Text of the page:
First eviction- Pennsylvania

4 Replies

So this tenant is now on a month to month lease- she is consistently late with rent- every other month in fact. (As of today 5 days late.) She is smoking in the house which is against her lease, she has damaged two doors. She is disruptive at night- my other tenant has called the police on her several times for loud and disruptive behavior in the middle of the night.... So she needs to GO. I don't want to serve her with a notice to evict due to failure to pay rent- I'm afraid she will simply cough up the money and be in compliance so I will have no grounds to evict her. Instead I want to simply end the month to month lease- Pennsylvania law says I must give 15 days notice to end the month to month lease but I must give her 30 days notice to vacate. 

Could use any bit of guidance/advice you have.  Thank you. 

Hi Beth -- your next step here should be to consult an attorney on the proper protocol for getting someone out of the home. If they have been as disruptive as you make them out to be it seems less likely that they will be compliant with you choosing to to  not renew their lease. I am unsure about PA, but some states have laws that protect the tenants from this kind of eviction if they are able to show that they have a hardship or will be unlikely to find a new place in time. You could be stuck with her for longer then. The eviction process is best left to professionals.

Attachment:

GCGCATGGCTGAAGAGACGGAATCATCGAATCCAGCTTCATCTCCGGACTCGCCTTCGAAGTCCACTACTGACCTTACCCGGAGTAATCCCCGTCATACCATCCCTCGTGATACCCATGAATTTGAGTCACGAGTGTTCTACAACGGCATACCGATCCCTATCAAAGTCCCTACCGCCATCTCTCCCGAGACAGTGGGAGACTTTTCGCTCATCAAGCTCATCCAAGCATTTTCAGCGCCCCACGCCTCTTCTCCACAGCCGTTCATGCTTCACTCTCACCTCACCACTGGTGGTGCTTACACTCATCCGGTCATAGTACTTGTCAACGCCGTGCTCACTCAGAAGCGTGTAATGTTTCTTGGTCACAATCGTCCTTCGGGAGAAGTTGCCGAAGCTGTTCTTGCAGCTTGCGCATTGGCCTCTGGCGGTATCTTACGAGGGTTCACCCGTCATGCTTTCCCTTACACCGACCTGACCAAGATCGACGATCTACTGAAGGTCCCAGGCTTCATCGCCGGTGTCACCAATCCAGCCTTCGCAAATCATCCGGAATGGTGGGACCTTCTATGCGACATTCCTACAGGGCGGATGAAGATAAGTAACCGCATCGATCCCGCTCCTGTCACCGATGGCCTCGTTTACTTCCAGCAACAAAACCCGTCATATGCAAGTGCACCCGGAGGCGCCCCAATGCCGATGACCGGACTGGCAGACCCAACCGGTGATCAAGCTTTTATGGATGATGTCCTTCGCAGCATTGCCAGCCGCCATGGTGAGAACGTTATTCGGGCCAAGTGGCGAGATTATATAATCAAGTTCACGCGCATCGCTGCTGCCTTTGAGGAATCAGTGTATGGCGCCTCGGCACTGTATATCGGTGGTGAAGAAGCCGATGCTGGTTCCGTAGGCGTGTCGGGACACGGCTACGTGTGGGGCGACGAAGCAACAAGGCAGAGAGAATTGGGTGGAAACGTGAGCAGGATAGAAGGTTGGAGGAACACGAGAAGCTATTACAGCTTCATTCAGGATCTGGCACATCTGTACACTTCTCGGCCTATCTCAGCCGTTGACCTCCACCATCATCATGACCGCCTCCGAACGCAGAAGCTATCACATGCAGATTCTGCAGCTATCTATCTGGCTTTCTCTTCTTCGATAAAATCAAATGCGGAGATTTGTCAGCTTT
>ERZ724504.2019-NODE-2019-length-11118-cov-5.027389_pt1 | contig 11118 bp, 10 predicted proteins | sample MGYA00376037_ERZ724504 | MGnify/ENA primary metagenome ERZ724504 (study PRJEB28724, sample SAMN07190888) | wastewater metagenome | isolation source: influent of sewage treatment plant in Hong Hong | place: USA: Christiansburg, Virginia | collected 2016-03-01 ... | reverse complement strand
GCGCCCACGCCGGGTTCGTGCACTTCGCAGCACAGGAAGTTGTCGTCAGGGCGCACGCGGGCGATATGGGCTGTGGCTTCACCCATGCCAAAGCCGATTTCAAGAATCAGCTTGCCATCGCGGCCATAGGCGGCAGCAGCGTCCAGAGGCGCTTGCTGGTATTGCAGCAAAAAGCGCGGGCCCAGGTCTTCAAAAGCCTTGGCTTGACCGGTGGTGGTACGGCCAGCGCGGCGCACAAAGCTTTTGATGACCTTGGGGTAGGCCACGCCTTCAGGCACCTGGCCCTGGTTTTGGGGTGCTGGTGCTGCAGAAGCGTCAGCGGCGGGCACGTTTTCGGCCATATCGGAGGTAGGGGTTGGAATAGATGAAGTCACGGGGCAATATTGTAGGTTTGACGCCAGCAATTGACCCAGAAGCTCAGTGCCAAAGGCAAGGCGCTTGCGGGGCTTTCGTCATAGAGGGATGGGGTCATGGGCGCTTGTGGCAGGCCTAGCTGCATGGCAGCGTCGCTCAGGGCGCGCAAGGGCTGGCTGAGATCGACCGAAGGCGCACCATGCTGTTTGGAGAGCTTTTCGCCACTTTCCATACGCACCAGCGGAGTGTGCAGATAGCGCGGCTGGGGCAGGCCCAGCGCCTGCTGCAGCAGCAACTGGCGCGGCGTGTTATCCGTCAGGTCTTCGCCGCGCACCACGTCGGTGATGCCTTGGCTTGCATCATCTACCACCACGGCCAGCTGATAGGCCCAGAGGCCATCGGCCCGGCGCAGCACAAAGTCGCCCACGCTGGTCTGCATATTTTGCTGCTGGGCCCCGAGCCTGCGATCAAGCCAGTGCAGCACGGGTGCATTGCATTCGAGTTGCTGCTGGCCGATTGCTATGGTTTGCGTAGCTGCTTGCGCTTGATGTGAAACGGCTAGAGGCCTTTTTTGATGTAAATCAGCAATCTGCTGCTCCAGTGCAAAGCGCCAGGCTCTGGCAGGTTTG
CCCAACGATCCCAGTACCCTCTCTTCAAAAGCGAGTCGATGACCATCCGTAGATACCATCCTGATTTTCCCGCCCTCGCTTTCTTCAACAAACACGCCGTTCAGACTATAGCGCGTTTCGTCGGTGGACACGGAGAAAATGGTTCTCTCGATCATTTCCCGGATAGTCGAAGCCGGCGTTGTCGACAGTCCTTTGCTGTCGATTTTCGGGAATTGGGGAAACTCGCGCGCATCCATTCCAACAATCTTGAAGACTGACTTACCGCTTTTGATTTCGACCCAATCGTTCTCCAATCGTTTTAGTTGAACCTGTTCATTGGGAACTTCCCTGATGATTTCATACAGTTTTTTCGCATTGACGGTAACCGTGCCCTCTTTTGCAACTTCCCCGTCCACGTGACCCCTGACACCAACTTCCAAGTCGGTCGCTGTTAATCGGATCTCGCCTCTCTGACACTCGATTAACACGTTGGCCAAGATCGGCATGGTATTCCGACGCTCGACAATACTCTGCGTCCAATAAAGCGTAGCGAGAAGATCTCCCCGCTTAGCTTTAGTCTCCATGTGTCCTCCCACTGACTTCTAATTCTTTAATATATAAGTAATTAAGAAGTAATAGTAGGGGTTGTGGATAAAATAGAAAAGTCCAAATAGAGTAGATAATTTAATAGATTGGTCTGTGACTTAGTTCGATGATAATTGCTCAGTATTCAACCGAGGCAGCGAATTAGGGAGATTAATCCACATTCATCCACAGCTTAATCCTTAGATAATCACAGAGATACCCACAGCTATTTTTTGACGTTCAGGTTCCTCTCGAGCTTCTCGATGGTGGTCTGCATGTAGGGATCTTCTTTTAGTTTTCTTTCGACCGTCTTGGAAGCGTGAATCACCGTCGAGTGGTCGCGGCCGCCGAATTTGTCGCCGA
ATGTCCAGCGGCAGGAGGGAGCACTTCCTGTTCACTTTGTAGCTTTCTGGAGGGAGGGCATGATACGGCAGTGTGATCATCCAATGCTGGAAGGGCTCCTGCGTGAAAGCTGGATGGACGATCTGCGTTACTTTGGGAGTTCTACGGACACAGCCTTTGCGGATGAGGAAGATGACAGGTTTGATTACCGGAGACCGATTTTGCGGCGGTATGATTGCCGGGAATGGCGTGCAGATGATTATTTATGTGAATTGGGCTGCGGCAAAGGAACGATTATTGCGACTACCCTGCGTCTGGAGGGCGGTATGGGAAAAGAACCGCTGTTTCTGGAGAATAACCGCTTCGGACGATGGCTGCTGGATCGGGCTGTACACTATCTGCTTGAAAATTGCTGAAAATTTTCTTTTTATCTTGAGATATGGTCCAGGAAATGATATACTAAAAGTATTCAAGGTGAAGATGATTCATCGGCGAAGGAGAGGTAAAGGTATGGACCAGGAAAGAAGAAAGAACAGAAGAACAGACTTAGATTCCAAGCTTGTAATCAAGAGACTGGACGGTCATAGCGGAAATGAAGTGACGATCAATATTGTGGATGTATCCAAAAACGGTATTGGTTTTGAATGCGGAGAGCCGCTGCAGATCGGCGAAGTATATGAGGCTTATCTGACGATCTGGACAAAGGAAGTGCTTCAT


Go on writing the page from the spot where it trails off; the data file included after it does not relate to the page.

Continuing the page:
I’d non renew and if she won’t leave after the 30 days then file eviction . The issue really comes down to money because a non renew doesn’t account for getting back pay -an eviction does . 

Hi Beth. I am a landlord here in Pennsylvania (Johnstown) also. Forget the lawyer bit, as others have suggested. You can get your tenant out by yourself a number of ways all by yourself. First, what does lease specify as far as when rent is due? I hope you have a lease with this tenant and that it clearly spells out when the rent is due. In PA, when a tenant fails to pay rent on time, the landlord may evict for failure to pay ((68 P.S. §§ 250.501 (b)). You can post a Notice To Quit yourself (front and back doors) or pay the Constable in your Magisterial District to post it for you. While it cost a few bucks to have the Constable go out, once a tenant sees this court officer-dressed like a cop-they get the idea 'you mean business.' The second part is tenant payment: once you make the decision to evict do not accept any money from the tenant, as it will negate any eviction efforts you have made. 

If you choose to do the 15 day eviction for failure to follow the lease rules, this can be a bit more difficult, especially if the tenant chooses to fight in court. You will still win in court, if you are prepared and follow the law, but know this: in PA, even after you win a judgment against a tenant you will never see a penny of the judgment. PA has the slackest laws in trying to recover judgments. We have tried working with state legislators to change this, but none of the three we have spoken to have done one damned thing to help landlords in this state. 

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